And by the way, using STGUIAPIKEY is no more secure than current API key stored in config file. If you can read syncthing’s config.xml, you can read /proc/<syncthing_pid>/environ as well.
I think you guys are over thinking this. The API key is essentially a password. We should not be storing and exposing passwords in clear text. There is no justification to do so in my mind.
As for accessing the config on disk and environment from /proc, as has been said - if you can do that, you can also write to the config, read the secret key file, and access all files that syncthing is syncing. Clearly not having the API key in the environment would be more secure than having it there, but on balance I think the convenience is worth it for the wrapper authors.
One option here could be to have a named pipe/socket in the config dir, read/writeable only by the user running syncthing. Commands given there could be accepted as authenticated. It would be a way to access syncthing from the same user without API key. I know this works on unixes but don’t know if the same mechanisms exist on Windows?
I’m mostly suggesting this as a way for syncthing to talk to syncthing, but it could of course be used by any integration thing. In Go at least its fairly trivial to start the HTTP/API server on a named pipe and talk to it.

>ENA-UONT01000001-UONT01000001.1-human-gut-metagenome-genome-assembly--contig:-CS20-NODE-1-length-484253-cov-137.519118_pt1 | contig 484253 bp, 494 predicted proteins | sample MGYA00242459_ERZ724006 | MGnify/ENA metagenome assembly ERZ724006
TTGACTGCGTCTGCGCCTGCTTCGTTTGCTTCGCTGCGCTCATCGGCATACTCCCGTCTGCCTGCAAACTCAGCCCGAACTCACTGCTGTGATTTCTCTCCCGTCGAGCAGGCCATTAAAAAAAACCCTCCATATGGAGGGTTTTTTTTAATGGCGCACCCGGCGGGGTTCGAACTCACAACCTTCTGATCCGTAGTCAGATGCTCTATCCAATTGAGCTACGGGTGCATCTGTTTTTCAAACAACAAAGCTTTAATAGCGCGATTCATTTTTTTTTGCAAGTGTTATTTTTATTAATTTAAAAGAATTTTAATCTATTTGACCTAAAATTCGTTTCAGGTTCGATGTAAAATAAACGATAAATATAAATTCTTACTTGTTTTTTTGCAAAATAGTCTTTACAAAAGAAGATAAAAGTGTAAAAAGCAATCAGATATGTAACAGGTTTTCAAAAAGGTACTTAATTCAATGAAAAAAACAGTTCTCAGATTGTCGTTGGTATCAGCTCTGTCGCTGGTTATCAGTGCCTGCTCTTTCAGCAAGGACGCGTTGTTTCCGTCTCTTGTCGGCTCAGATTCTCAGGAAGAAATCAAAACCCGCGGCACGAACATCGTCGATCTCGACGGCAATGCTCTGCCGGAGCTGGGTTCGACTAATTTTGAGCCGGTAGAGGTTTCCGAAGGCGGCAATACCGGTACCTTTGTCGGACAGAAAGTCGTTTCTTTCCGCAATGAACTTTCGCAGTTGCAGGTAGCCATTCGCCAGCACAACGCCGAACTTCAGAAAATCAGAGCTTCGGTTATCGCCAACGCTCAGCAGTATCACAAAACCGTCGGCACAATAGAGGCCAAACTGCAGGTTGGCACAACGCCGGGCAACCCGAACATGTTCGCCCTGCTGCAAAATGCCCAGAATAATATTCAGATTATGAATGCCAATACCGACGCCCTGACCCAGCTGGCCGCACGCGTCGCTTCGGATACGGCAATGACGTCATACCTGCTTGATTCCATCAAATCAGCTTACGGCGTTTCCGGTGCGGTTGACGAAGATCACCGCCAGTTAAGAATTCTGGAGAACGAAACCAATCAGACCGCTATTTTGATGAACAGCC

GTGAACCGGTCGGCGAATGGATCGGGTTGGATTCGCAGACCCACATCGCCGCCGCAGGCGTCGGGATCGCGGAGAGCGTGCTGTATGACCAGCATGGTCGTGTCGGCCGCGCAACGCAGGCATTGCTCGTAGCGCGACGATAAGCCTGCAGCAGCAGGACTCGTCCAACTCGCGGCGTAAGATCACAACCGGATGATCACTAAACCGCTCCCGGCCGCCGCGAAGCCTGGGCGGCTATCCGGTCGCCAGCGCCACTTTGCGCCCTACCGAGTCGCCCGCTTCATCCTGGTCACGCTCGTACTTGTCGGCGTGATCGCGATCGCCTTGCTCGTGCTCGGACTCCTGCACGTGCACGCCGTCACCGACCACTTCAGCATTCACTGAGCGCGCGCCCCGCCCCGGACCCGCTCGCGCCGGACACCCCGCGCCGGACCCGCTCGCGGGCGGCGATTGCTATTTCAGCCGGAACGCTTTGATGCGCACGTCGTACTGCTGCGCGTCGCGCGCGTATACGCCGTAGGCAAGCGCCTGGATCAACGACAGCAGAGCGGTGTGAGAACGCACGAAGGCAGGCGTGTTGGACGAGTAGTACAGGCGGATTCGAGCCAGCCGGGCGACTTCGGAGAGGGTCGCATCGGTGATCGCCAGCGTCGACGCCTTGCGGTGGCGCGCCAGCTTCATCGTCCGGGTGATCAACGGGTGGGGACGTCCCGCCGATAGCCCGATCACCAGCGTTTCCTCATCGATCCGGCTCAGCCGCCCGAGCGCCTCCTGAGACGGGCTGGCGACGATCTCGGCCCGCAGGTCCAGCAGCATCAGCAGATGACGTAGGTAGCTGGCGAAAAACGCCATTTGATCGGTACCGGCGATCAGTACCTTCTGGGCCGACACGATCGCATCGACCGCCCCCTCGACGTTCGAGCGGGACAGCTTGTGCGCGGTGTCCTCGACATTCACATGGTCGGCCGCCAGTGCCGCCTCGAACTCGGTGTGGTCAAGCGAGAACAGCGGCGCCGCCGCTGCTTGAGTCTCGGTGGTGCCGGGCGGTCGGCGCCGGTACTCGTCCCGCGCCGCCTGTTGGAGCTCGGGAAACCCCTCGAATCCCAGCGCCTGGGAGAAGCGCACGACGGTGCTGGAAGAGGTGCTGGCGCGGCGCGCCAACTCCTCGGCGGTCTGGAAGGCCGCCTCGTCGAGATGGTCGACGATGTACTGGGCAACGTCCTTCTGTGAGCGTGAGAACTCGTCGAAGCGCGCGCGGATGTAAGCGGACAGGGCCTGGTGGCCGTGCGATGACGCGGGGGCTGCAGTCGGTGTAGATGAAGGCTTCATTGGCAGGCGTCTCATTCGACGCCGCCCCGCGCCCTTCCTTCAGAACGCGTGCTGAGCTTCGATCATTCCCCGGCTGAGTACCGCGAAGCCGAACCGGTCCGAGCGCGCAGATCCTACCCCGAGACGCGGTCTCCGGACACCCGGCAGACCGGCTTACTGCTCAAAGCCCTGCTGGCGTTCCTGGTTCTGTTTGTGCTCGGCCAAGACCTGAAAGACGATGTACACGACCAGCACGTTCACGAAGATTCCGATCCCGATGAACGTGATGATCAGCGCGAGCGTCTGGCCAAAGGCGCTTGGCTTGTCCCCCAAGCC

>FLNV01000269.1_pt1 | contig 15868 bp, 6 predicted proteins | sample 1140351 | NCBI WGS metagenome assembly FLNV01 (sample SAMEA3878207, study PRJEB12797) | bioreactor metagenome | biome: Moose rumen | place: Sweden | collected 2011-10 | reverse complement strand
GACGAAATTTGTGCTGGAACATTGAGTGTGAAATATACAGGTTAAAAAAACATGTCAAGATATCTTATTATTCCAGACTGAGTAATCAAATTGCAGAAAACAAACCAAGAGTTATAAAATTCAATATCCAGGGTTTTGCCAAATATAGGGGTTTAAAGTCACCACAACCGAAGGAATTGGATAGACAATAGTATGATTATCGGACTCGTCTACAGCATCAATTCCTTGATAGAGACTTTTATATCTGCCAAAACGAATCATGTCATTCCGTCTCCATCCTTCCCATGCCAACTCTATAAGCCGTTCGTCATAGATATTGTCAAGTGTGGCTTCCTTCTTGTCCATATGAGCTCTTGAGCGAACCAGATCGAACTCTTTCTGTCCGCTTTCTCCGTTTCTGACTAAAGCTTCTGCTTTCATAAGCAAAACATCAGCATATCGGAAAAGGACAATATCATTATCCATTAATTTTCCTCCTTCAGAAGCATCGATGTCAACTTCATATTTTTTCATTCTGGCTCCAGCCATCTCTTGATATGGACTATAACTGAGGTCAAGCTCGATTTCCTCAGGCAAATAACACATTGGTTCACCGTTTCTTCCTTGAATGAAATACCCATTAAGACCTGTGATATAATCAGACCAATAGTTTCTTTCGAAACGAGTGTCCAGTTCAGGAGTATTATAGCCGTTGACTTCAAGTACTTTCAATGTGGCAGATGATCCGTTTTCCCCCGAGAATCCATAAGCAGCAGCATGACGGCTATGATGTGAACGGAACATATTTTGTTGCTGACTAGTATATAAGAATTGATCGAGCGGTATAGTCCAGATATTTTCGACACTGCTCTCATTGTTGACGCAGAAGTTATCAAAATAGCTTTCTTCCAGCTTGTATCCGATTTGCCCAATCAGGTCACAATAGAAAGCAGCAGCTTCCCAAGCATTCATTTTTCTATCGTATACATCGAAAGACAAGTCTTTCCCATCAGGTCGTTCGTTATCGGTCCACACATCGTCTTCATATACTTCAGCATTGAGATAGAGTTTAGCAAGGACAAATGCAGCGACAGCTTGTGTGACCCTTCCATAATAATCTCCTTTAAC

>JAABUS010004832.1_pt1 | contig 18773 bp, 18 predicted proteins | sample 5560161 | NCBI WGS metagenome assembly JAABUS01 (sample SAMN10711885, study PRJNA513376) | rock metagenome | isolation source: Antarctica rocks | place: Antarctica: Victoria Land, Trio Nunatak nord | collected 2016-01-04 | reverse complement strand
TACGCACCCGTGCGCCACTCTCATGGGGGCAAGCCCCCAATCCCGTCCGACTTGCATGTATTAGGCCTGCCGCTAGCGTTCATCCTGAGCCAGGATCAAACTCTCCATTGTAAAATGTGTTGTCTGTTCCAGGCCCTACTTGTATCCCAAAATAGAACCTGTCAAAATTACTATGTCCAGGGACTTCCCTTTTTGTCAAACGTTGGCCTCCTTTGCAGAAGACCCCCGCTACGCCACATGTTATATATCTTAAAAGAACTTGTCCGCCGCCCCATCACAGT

But calling syncthing -generate or STGUIAPIKEY=XYZ syncthing will not work if syncthing is already running and I just want to connect to that instance.
I’m seriously worried that this use case will not be possible without readable API key. And I’m using syncthing like that
[quote=“calmh, post:16, topic:7493”]
It would be a way to access syncthing from the same user without API key. I know this works on unixes but don’t know if the same mechanisms exist on Windows?
[/quote]Windows have Named Pipes and quick google search shows go package for it, but I’m really not sure how is security handled on those.
Connect to a running syncthing on some random machine on the internet. You need an address and an API key from the user.
Manage a locally running syncthing. You start it, so you set the API key in the environment.
A locally running syncthing not controlled by you is a special case of the first use case. But if you’re running as the same user it could be solved by using a named pipe or using -generate and telling the user they must restart the reconfigured syncthing.
Being able to pick credentials out of the config file in clear text is a historical accident and not how API keys in general are ever intended to work.
I hear you, but my point remains. I don’t think having to enter an API key into a separate UI controlling a service of some kind is an undue burden, but if we can securely simplify that some way that’s nice.